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J Clin Oncol. 2007 Sep 1;25(25):3877-83.

Prevalence of joint symptoms in postmenopausal women taking aromatase inhibitors for early-stage breast cancer.

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  • 1Department of Medicine and the Herbert Irving Comprehensive Cancer Center, College of Physicians and Surgeons, Columbia University, New York, NY 10032, USA.

Abstract

PURPOSE:

Aromatase inhibitors (AIs) improve survival in postmenopausal women with hormone-sensitive breast cancer, but can cause joint pain and stiffness. The purpose of the current study was to evaluate the prevalence of and identify risk factors for AI-related joint symptoms.

PATIENTS AND METHODS:

We performed a cross-sectional survey of consecutive postmenopausal women receiving adjuvant AI therapy for early-stage hormone-sensitive breast cancer at an urban academic breast oncology clinic. Patients completed a 25-item self-administered questionnaire assessing the presence of joint symptoms that started or worsened after initiating AIs. Multivariate regression was used to compare those with AI-related arthralgia with those who did not report symptoms, adjusting for demographic and clinical factors.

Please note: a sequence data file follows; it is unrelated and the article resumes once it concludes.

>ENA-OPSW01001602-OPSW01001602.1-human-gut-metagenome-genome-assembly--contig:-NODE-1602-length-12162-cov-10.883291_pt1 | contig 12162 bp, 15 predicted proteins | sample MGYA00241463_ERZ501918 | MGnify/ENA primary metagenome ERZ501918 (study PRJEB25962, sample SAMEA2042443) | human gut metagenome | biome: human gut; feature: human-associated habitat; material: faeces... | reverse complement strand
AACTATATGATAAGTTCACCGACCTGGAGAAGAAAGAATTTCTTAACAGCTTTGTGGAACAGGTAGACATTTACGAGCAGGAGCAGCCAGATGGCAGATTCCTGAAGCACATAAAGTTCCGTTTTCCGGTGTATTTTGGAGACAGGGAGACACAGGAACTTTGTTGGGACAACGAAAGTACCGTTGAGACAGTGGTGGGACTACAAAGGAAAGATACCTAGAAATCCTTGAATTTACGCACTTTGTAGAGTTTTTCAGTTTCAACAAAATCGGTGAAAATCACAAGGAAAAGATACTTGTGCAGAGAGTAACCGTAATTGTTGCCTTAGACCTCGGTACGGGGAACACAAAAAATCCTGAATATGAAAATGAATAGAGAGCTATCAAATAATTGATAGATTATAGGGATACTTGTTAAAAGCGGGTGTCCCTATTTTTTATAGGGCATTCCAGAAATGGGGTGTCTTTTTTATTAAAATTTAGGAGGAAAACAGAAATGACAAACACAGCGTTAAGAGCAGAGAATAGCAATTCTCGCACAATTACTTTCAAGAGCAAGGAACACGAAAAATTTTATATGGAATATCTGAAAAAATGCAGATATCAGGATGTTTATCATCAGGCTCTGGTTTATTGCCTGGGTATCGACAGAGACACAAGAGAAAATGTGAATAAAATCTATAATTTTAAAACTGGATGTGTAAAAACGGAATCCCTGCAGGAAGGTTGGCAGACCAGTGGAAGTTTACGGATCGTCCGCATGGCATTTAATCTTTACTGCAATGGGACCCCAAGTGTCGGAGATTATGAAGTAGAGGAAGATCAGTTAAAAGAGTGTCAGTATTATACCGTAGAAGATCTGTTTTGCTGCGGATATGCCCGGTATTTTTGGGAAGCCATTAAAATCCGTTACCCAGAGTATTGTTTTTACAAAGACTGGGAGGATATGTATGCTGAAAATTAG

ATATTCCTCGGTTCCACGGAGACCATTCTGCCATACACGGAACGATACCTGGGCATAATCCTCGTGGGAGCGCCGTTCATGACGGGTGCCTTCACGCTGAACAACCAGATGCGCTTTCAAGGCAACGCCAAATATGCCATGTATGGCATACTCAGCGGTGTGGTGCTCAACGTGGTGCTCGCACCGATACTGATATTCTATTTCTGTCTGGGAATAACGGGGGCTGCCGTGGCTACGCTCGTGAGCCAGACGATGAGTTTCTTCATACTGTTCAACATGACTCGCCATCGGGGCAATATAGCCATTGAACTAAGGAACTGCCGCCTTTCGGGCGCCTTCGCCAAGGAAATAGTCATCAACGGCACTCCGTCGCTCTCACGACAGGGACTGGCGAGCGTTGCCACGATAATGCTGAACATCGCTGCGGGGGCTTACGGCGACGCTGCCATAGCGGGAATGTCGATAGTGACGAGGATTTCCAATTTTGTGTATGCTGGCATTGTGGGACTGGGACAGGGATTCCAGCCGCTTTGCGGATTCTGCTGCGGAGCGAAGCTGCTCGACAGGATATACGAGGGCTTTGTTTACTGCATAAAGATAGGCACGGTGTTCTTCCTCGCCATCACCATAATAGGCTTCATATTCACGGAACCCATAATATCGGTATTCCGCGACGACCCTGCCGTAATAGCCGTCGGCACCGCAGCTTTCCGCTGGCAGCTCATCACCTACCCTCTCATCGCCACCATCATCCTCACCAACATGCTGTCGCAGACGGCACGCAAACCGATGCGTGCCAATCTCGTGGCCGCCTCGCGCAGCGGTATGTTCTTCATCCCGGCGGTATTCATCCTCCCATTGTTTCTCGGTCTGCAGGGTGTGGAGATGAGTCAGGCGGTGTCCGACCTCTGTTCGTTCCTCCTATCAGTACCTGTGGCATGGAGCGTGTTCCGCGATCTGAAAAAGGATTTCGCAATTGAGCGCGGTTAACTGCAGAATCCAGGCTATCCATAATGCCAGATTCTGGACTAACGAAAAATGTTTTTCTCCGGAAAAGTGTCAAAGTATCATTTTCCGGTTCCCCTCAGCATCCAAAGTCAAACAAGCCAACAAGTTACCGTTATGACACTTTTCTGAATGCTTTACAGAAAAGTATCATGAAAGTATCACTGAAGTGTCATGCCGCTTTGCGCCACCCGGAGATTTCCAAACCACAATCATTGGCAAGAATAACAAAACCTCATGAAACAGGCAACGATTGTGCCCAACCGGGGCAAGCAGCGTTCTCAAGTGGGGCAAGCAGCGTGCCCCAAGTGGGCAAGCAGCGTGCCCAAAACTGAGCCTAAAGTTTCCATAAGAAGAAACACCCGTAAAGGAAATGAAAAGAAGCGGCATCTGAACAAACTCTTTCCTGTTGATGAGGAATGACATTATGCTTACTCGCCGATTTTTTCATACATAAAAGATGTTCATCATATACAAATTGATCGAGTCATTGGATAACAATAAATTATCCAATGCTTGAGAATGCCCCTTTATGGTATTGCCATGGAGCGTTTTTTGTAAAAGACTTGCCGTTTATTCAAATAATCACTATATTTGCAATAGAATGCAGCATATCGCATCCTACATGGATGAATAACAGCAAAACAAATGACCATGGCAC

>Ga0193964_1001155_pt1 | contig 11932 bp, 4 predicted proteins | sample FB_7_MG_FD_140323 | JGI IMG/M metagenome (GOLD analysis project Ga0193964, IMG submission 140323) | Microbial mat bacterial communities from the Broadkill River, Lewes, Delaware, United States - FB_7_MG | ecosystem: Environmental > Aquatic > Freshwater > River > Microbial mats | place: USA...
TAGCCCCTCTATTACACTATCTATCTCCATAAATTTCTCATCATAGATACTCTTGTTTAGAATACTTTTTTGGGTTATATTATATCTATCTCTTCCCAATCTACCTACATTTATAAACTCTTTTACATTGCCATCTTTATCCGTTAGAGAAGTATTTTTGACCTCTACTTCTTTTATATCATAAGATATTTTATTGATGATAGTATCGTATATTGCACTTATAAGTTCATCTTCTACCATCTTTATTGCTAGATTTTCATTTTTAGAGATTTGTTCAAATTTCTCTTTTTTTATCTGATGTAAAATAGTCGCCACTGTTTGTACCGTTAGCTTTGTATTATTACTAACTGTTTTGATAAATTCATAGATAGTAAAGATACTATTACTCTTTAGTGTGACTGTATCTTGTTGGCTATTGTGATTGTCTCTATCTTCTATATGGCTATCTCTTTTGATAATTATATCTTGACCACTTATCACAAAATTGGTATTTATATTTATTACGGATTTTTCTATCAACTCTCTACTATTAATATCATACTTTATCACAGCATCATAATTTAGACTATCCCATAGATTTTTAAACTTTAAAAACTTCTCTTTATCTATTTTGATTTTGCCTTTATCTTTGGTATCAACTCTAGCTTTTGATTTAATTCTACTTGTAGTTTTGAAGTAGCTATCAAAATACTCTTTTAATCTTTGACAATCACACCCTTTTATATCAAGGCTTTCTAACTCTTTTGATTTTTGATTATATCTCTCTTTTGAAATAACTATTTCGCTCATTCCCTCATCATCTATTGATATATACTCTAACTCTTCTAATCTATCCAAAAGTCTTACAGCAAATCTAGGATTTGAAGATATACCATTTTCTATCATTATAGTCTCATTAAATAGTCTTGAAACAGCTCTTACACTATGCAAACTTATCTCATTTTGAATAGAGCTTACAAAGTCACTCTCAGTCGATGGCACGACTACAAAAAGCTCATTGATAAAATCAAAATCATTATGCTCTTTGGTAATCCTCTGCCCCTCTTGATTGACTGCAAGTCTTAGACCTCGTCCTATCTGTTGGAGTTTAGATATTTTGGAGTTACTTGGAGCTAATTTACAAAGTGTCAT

RESULTS:

Of 200 patients who completed the survey, 94 (47%) reported having AI-related joint pain and 88 (44%) reported AI-related joint stiffness. In multiple logistic regression analysis, being overweight (body mass index of 25 to 30 kg/m(2)) and prior tamoxifen therapy were inversely associated with AI-related joint symptoms. Patients who received taxane chemotherapy were more than four times more likely than other patients to have AI-related joint pain and stiffness (odds ratio [OR] = 4.08, 95% CI, 1.58 to 10.57 and OR = 4.76; 95% CI, 1.84 to 12.28, respectively).

CONCLUSION:

Our study suggests that AI-related joint symptoms are more prevalent than what has been described previously in clinical trials. The success of AI therapy depends on patients' ability to adhere to treatment recommendations; therefore, additional studies of interventions that may alleviate these symptoms are needed.

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PMID:
17761973
[PubMed - indexed for MEDLINE]
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